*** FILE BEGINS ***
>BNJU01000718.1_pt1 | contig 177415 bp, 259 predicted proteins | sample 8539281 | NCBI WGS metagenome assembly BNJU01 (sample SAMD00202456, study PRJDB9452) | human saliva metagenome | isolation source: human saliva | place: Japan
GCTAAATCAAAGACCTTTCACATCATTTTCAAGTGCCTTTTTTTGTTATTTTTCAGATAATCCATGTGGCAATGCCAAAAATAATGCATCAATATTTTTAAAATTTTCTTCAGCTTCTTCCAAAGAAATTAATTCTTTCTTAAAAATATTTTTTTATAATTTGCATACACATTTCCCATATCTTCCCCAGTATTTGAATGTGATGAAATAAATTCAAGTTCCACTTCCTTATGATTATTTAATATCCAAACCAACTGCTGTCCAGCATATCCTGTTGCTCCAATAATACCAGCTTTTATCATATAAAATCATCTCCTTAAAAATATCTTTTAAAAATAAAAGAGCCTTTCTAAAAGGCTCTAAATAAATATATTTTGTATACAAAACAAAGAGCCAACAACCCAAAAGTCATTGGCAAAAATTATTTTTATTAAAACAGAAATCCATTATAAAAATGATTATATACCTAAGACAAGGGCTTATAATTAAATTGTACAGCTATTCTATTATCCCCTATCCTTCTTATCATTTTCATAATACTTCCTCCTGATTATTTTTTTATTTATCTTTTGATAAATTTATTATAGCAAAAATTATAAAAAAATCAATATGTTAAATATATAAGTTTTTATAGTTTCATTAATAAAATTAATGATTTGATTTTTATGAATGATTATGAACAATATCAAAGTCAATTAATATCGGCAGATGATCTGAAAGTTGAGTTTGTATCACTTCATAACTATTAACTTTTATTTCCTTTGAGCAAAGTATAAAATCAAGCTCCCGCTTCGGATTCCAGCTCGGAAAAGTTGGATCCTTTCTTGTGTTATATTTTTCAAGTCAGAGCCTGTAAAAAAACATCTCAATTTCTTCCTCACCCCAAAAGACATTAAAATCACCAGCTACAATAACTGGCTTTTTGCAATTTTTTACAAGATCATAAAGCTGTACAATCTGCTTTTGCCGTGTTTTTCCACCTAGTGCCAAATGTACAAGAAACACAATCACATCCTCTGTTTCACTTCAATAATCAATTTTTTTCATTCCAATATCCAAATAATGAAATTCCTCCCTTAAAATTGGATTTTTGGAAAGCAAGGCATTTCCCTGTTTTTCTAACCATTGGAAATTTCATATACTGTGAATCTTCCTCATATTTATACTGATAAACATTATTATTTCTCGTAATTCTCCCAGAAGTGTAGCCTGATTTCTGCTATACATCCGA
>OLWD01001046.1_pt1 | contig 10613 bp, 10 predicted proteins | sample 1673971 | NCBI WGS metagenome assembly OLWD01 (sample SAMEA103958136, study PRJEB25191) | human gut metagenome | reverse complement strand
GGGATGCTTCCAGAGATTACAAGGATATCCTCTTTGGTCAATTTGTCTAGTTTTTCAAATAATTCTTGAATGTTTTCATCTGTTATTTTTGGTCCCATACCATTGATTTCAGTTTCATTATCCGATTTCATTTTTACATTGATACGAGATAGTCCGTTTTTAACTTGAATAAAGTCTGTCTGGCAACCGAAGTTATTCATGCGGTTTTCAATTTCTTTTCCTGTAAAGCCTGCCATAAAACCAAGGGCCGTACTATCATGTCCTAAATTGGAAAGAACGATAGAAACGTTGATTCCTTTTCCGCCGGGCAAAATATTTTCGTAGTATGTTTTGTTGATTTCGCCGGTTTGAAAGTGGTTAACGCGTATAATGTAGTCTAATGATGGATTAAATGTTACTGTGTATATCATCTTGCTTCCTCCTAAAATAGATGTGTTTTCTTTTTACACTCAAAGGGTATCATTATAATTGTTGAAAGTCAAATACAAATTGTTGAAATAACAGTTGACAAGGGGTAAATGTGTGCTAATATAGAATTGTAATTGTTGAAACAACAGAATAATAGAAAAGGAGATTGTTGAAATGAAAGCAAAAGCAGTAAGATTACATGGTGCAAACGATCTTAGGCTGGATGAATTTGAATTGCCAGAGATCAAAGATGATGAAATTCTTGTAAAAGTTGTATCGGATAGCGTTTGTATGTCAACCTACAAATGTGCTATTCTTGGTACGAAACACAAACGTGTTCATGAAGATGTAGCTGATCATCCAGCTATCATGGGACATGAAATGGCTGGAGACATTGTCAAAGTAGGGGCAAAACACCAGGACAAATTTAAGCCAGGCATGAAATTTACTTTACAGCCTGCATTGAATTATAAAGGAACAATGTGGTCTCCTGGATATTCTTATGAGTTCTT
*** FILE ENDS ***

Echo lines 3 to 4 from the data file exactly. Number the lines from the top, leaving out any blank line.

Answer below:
>OLWD01001046.1_pt1 | contig 10613 bp, 10 predicted proteins | sample 1673971 | NCBI WGS metagenome assembly OLWD01 (sample SAMEA103958136, study PRJEB25191) | human gut metagenome | reverse complement strand
GGGATGCTTCCAGAGATTACAAGGATATCCTCTTTGGTCAATTTGTCTAGTTTTTCAAATAATTCTTGAATGTTTTCATCTGTTATTTTTGGTCCCATACCATTGATTTCAGTTTCATTATCCGATTTCATTTTTACATTGATACGAGATAGTCCGTTTTTAACTTGAATAAAGTCTGTCTGGCAACCGAAGTTATTCATGCGGTTTTCAATTTCTTTTCCTGTAAAGCCTGCCATAAAACCAAGGGCCGTACTATCATGTCCTAAATTGGAAAGAACGATAGAAACGTTGATTCCTTTTCCGCCGGGCAAAATATTTTCGTAGTATGTTTTGTTGATTTCGCCGGTTTGAAAGTGGTTAACGCGTATAATGTAGTCTAATGATGGATTAAATGTTACTGTGTATATCATCTTGCTTCCTCCTAAAATAGATGTGTTTTCTTTTTACACTCAAAGGGTATCATTATAATTGTTGAAAGTCAAATACAAATTGTTGAAATAACAGTTGACAAGGGGTAAATGTGTGCTAATATAGAATTGTAATTGTTGAAACAACAGAATAATAGAAAAGGAGATTGTTGAAATGAAAGCAAAAGCAGTAAGATTACATGGTGCAAACGATCTTAGGCTGGATGAATTTGAATTGCCAGAGATCAAAGATGATGAAATTCTTGTAAAAGTTGTATCGGATAGCGTTTGTATGTCAACCTACAAATGTGCTATTCTTGGTACGAAACACAAACGTGTTCATGAAGATGTAGCTGATCATCCAGCTATCATGGGACATGAAATGGCTGGAGACATTGTCAAAGTAGGGGCAAAACACCAGGACAAATTTAAGCCAGGCATGAAATTTACTTTACAGCCTGCATTGAATTATAAAGGAACAATGTGGTCTCCTGGATATTCTTATGAGTTCTT